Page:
Backfill it with compost or a potting mix by gently firming it in as you go and water it thoroughly. Give the plants enough room to thrive. Usually, one plant is enough per pot.

How to Grow Kale in Containers?

  • Kale is a plant that can grow in containers all year except in the hottest days of summer.
  • To grow kale, select a sunny spot with at least 6 hours of sunlight. These plants need rich and well-draining soil with a pH of 6.0-7.0.
  • Choose a container with a diameter of at least one foot across.
  • For large containers, space the plant 12 inches apart.
  • Use good quality potting soil.
  • Directly seed after the frost has passed in the spring, or you can plant seedlings in containers.

When to Plant Kale?

You can plant kale three to five weeks before your area’s projected last frost date in the spring. In several regions, gardeners can harvest this vegetable in the summer by planting it in its growing season. You can plant it in the late summer, six to eight weeks before the first fall frost.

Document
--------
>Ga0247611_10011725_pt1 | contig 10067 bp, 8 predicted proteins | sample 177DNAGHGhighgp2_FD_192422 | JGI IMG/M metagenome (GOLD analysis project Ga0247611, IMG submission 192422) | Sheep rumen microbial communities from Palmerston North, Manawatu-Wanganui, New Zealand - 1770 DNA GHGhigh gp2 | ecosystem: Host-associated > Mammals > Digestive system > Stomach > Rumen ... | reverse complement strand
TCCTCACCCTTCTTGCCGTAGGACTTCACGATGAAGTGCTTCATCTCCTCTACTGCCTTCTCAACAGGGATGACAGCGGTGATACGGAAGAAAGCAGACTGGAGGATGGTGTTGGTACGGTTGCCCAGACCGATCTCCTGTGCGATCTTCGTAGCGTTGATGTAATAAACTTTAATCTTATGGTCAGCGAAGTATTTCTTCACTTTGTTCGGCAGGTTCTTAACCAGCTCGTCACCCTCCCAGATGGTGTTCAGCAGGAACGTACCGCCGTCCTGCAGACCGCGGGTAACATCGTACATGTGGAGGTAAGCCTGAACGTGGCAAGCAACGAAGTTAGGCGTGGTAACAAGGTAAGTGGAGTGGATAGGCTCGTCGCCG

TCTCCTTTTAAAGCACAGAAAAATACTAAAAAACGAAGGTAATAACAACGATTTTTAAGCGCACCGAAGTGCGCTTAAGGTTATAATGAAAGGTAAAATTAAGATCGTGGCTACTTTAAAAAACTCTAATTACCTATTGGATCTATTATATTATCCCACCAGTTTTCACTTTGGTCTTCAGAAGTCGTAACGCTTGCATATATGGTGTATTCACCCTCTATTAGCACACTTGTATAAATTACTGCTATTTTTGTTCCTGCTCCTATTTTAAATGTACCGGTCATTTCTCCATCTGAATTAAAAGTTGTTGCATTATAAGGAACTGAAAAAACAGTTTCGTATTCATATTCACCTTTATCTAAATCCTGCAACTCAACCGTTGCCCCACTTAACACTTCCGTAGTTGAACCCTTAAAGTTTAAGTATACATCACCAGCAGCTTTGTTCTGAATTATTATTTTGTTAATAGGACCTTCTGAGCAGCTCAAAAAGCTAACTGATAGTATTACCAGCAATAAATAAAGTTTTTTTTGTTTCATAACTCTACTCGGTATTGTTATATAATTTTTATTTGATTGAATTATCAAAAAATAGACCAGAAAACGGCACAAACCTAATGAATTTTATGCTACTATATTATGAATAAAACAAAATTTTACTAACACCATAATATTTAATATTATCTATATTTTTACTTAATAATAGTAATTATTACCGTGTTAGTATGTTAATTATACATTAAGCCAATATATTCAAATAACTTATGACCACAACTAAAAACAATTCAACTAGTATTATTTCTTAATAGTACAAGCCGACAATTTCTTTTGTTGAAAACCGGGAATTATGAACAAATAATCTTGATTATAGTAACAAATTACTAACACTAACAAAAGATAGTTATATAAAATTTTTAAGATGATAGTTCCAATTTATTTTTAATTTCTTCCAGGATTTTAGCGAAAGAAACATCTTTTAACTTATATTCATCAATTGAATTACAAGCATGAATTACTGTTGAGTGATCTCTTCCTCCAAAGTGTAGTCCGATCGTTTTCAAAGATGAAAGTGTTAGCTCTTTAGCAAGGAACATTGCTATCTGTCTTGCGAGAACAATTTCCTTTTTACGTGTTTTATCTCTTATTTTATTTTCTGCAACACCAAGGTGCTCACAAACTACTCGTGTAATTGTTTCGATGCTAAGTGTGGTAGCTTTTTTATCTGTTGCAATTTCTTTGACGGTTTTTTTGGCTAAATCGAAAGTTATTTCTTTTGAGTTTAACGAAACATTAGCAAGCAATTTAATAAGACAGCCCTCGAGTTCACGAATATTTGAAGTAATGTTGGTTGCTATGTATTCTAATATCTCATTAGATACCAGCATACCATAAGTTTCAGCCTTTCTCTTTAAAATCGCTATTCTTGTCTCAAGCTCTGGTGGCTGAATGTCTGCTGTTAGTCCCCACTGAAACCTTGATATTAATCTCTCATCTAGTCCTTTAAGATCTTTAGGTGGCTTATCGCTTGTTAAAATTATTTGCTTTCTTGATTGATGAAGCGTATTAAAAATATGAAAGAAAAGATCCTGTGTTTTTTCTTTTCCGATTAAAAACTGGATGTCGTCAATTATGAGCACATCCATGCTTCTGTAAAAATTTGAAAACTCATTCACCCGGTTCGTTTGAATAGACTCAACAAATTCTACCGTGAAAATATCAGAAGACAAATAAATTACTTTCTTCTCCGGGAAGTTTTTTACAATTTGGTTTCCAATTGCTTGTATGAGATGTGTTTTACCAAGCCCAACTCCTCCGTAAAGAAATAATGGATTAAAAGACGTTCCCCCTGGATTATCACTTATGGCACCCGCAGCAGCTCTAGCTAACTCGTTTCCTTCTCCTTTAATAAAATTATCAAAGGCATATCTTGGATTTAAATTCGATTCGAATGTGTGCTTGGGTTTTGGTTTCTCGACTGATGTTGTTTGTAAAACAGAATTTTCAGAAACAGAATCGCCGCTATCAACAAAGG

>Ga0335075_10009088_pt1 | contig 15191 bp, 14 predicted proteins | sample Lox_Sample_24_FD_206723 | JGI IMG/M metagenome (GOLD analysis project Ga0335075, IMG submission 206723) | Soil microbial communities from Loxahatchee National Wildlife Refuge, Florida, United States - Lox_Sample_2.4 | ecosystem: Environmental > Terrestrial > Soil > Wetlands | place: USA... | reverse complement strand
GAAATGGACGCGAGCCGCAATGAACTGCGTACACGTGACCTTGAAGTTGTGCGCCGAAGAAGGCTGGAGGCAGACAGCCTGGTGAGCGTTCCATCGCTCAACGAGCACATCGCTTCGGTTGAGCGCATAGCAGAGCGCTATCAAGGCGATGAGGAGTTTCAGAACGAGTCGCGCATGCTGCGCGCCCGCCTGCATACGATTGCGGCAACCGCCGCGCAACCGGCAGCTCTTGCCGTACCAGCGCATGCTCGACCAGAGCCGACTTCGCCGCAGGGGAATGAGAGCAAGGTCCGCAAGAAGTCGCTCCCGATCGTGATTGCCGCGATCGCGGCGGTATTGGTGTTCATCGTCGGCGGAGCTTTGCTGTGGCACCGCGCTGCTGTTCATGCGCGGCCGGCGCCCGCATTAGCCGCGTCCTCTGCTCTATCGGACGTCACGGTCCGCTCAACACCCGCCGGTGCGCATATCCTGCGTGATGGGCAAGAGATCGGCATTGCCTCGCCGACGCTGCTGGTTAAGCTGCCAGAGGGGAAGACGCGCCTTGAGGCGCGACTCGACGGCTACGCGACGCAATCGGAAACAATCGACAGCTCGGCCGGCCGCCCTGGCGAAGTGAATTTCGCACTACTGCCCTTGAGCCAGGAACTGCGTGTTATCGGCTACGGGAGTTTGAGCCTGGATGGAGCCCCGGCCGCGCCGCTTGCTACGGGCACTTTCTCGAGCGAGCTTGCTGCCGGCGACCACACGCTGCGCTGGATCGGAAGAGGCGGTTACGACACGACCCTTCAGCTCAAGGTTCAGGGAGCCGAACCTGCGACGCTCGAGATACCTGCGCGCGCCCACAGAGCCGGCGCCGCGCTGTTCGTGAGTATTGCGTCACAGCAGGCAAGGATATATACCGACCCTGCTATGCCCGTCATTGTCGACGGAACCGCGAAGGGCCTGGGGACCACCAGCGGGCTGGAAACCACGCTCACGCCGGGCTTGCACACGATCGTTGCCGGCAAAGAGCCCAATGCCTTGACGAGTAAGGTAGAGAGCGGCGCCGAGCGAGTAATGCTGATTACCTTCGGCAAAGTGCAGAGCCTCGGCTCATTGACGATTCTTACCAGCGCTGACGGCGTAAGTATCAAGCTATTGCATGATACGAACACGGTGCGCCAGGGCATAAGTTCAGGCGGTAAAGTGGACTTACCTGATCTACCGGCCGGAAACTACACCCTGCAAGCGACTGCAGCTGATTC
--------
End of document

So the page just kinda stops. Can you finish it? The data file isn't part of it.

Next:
Those living in warm climates can continue to plant it in the late fall or early spring to winter harvest. Kale takes about three months to reach maturity from seeds, while cuttings mature in one month.

How to Plant Kale?

  • Add high-quality fertilizer to the top 3-4 inches of soil. If you fertilize using compost, apply only 1 inch of well-composted organic matter per 100 square feet.
  • Plant seeds about ¼ or ½ inch deep, 1 inch apart, and in rows 18 to 30 inches apart.
  • When transplanting, make sure to plant them at the same depth as they were in the nursery container. Leave 12 inches of space between each plant and space the rows 18 to 30 inches apart.